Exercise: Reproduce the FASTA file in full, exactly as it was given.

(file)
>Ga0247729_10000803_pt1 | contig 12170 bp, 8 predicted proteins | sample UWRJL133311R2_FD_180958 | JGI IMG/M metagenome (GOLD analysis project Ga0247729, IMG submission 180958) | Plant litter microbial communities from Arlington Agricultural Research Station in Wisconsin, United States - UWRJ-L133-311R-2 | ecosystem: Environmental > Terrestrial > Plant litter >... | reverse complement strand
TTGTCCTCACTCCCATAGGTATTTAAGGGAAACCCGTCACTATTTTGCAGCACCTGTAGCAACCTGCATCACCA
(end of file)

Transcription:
>Ga0247729_10000803_pt1 | contig 12170 bp, 8 predicted proteins | sample UWRJL133311R2_FD_180958 | JGI IMG/M metagenome (GOLD analysis project Ga0247729, IMG submission 180958) | Plant litter microbial communities from Arlington Agricultural Research Station in Wisconsin, United States - UWRJ-L133-311R-2 | ecosystem: Environmental > Terrestrial > Plant litter >... | reverse complement strand
TTGTCCTCACTCCCATAGGTATTTAAGGGAAACCCGTCACTATTTTGCAGCACCTGTAGCAACCTGCATCACCA